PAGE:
Acoustic analyses of voice and speech in individuals with PD have confirmed the perceptual descriptions of hypokinetic dysarthria. Fox and Ramig (33) documented reduced vocal sound pressure level (vocSPL) by 2 to 4 dB (at 30 cm) on a number of speech tasks in 29 individuals with PD, compared with age- and gender-matched controls, which is equal to a 40% change in vocal loudness. Ho et al. (34) found vocSPL in PD to decay much faster than in neurologically normal speakers. They interpreted this fading as symptomatic of frontostriatal dysfunction. Rosen et al. (35) examined intensity decay in the phonation of persons with and without PD on various speech tasks. They found that vocSPL declined more rapidly in PD than in normal, age-matched speakers during syllable repetition [speech diadochokinesis (DDK)]. They also found that in some of the individuals with PD, there were abnormally abrupt changes in vocSPL during conversation. However, during sustained vowel phonation, vocSPL did not show decay more than that of normal controls. Some early studies (36,37) did not confirm a reduction in vocSPL even though the speech of individuals with PD was perceptually characterized by reduced loudness. The reasons for these discrepant findings are not clear. The presence or absence of vocal decay in parkinsonian speech is related, at least partially, to the specific speech task being performed (35), as well as to the severity of hypokinetic dysarthria (34).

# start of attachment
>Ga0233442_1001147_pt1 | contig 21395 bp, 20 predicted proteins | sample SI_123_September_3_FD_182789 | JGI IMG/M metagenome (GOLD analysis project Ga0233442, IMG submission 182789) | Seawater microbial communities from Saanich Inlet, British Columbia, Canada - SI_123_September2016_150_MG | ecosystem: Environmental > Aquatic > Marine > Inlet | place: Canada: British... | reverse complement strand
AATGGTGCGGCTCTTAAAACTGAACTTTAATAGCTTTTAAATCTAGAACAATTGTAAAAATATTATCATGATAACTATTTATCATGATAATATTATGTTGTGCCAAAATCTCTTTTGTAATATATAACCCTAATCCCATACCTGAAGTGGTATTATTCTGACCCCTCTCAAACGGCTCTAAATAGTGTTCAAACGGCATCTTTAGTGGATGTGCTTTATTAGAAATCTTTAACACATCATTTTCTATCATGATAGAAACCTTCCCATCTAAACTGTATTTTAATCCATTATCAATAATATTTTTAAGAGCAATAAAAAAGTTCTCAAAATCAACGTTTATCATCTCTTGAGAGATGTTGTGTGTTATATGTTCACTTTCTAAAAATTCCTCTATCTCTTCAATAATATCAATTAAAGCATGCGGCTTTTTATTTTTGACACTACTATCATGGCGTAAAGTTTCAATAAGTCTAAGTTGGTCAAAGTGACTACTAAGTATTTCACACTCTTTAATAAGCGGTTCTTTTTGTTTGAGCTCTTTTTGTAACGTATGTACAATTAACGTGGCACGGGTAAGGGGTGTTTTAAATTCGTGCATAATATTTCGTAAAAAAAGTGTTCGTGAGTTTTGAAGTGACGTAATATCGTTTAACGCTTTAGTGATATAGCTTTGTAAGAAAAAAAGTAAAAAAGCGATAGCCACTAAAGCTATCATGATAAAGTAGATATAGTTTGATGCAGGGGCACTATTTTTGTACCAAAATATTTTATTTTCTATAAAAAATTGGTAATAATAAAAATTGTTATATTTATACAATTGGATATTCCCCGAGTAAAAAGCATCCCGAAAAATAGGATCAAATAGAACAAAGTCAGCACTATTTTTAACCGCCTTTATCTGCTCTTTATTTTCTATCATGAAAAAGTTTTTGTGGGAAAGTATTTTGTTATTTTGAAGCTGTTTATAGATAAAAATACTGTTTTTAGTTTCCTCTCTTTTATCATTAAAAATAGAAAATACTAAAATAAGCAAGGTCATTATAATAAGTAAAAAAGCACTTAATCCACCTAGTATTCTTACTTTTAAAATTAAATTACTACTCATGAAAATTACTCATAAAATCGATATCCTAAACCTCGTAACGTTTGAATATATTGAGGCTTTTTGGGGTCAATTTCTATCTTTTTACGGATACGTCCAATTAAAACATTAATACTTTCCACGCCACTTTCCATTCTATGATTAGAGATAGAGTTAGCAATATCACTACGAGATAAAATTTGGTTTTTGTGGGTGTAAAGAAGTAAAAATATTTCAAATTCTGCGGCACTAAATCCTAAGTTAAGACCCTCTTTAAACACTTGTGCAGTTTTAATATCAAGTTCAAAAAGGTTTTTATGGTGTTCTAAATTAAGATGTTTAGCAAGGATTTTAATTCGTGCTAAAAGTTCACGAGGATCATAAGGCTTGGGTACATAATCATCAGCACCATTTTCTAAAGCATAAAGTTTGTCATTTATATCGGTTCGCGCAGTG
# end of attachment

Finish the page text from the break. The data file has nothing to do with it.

Prosodic pitch inflection in speech, measured acoustically as fundamental frequency (F0) variability, or standard deviation from the mean F0 (SDF0) has been reported to be consistently lower in individuals with PD when compared with controls. These findings are consistent with the perceptual characterization of parkinsonian speech as monotone or monopitch (31,32). A reduction in maximum fundamental frequency range has also been observed in the dysarthric speech of individuals with PD, when compared with the normal speech of healthy speakers (38).
Voice quality is measured in terms of jitter (random cycle-to-cycle variation in the periodicity of the voice waveform), shimmer (random cycle-to-cycle variation in the amplitude of the voice waveform), and harmonics-to-noise ratio. These are acoustic indices of short-term phonatory stability. Such instability has been documented in the speech of individuals with PD, consistent with various perceptual characteristics of disordered voice quality (e.g., hoarse, breathy, harsh) (39,40). Long-term phonatory instability, reflected mainly in rhythmic changes in F0, has also been documented in individuals with PD (40).
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